Assistant Commissioner Amanda Pearson said: “Following the death of Chris Kaba, the firearms officer involved has been suspended from duty.
“This decision has been reached following careful consideration of a number of factors, including the significant impact on public confidence, and in light of the Independent Office for Police Conduct announcing a homicide investigation.
“Our thoughts and sympathies remain with Mr Kaba’s family and friends. We understand how concerned communities are, particularly Black communities, and thank those who are working closely with our local officers.
“We are actively supporting the IOPC investigation and would ask those with information that could be useful in establishing what happened to contact the IOPC directly to maintain the independence of their investigation.
Ms. Pearson went on to say:
“The decision to suspend the officer does not determine the outcome of the IOPC investigation. Firearms officers serve to protect the public and know that on the rare occasions when they discharge their weapons, they will face intense scrutiny. I know this development will have a significant impact on the officer and colleagues.”
Mr Kaba died after his vehicle was stopped by specialist firearms officers on the evening of Monday, 5 September in Streatham Hill. The vehicle was stopped following the activation of an automatic number plate recognition camera which indicated the car had been linked to a firearms offence in the previous days.
The mayor of London, Sadiq Khan, said he welcomed the decision and his "thoughts remain with Chris Kaba's loved ones at this intensely difficult time".
News of the suspension came as Chris Kaba's family and friends joined members of the local community in a vigil marking a week since his death
Chris Kaba’s family reveal they were not told of his death for 11 hours
The Cousin of the 24-year-old says officer who shot him in south London should have been suspended sooner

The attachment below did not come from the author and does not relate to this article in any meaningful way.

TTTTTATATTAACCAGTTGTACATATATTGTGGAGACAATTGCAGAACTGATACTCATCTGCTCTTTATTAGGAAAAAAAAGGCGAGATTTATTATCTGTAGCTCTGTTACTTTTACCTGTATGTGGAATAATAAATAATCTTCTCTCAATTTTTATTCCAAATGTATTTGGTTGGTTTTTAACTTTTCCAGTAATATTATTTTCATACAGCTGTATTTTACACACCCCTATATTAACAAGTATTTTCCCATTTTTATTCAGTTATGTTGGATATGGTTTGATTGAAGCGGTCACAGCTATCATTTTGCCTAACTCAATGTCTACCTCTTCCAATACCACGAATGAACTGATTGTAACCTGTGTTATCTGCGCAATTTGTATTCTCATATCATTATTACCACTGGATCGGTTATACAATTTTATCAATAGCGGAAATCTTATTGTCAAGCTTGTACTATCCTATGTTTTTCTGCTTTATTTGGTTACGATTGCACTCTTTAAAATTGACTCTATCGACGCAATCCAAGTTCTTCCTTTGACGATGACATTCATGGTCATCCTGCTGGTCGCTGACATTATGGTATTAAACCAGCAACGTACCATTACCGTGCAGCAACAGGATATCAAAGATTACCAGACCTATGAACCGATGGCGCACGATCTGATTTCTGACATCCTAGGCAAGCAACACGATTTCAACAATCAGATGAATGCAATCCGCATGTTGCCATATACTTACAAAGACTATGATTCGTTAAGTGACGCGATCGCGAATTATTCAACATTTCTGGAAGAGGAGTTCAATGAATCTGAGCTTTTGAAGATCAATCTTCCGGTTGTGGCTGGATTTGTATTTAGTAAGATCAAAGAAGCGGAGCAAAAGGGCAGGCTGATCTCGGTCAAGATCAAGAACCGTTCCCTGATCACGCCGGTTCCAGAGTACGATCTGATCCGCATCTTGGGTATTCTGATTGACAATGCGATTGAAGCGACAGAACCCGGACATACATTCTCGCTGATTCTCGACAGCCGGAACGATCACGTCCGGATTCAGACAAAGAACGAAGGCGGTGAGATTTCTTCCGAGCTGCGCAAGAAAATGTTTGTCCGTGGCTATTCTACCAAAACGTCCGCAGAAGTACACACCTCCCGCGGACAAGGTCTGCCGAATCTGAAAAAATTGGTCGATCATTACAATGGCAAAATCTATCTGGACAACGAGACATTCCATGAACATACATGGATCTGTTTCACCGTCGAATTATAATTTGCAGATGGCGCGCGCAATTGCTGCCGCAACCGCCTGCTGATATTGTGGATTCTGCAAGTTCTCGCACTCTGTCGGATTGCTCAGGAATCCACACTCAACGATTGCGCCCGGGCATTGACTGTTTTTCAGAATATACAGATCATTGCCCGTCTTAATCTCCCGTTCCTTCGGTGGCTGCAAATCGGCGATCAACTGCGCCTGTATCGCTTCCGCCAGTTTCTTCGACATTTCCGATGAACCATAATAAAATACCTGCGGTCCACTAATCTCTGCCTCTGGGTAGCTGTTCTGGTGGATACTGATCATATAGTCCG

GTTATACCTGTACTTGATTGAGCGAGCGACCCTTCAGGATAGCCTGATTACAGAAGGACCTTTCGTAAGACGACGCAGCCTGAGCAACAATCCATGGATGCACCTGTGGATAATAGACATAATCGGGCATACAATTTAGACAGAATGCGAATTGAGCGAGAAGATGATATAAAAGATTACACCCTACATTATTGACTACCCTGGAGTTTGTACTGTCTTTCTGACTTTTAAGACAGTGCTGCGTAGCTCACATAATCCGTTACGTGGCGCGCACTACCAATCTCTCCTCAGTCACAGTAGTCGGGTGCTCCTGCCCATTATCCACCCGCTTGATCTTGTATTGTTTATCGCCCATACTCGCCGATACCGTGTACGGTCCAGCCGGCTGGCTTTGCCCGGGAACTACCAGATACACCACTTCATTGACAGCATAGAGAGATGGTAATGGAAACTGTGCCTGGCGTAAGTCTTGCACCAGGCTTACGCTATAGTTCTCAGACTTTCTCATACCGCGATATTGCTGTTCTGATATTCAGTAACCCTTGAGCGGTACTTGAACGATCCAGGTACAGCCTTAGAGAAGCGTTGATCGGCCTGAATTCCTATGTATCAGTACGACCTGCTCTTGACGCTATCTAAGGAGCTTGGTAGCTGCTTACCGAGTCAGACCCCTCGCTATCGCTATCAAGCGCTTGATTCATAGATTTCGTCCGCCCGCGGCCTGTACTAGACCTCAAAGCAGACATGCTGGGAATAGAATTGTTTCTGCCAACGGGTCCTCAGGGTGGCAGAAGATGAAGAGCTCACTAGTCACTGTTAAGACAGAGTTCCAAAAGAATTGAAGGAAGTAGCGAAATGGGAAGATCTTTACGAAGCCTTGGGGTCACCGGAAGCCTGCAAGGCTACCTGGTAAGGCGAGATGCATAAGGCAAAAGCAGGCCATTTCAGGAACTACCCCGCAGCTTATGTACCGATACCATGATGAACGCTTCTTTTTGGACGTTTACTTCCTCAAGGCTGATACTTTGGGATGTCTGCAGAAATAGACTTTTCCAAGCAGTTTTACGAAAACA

The family of Chris Kaba, have revealed that they only found out about his death 11 hours after it had happened.
Jefferson Bosela, is Chris Kaba’s cousin and spokesperson for the family. He spoke to BBC Radio 4’s Today programme, revealing: “The family found out 11 hours [after he died], so his mum would have woken up and have gone to work not knowing that her son wasn’t alive anymore.”
The IOPC confirmed that no gun was found in the vehicle Kaba was driving, and that it had emerged that Kaba did not own the car, which was flagged as being linked to a firearms incident days earlier.
Hundreds of people marched on parliament in central London on Saturday demanding justice for Kaba. Kaba’s family members were joined by supporters and high profile figures including the rapper Stormzy and several MPs including Labour’s Bell Ribeiro-Addy and Diane Abbott.
Bosela said the family welcomed the decision to suspend the officer, but added that the IOPC had been too slow to act.
Bosela added: “[The IOPC] have been extremely vague throughout the whole investigation, in terms of just very simple details … and when it comes to them explaining how long the investigation will take, they have been just as vague. They’re not really being helpful, and I think that has definitely caused a lot of upset not just for the family, but for the local community as well.”
Kaba’s family had many unanswered questions about his death, including whether the car had been searched during the incident.
Bosela added: “The matter is whether Chris was unlawfully killed by a police officer. There’s no evidence that the car was linked to firearms because I’ve heard of people who have been stopped by the police and their vehicles were linked to firearms and they came out alive. So the question is: what went on in that night that led up to him being killed?”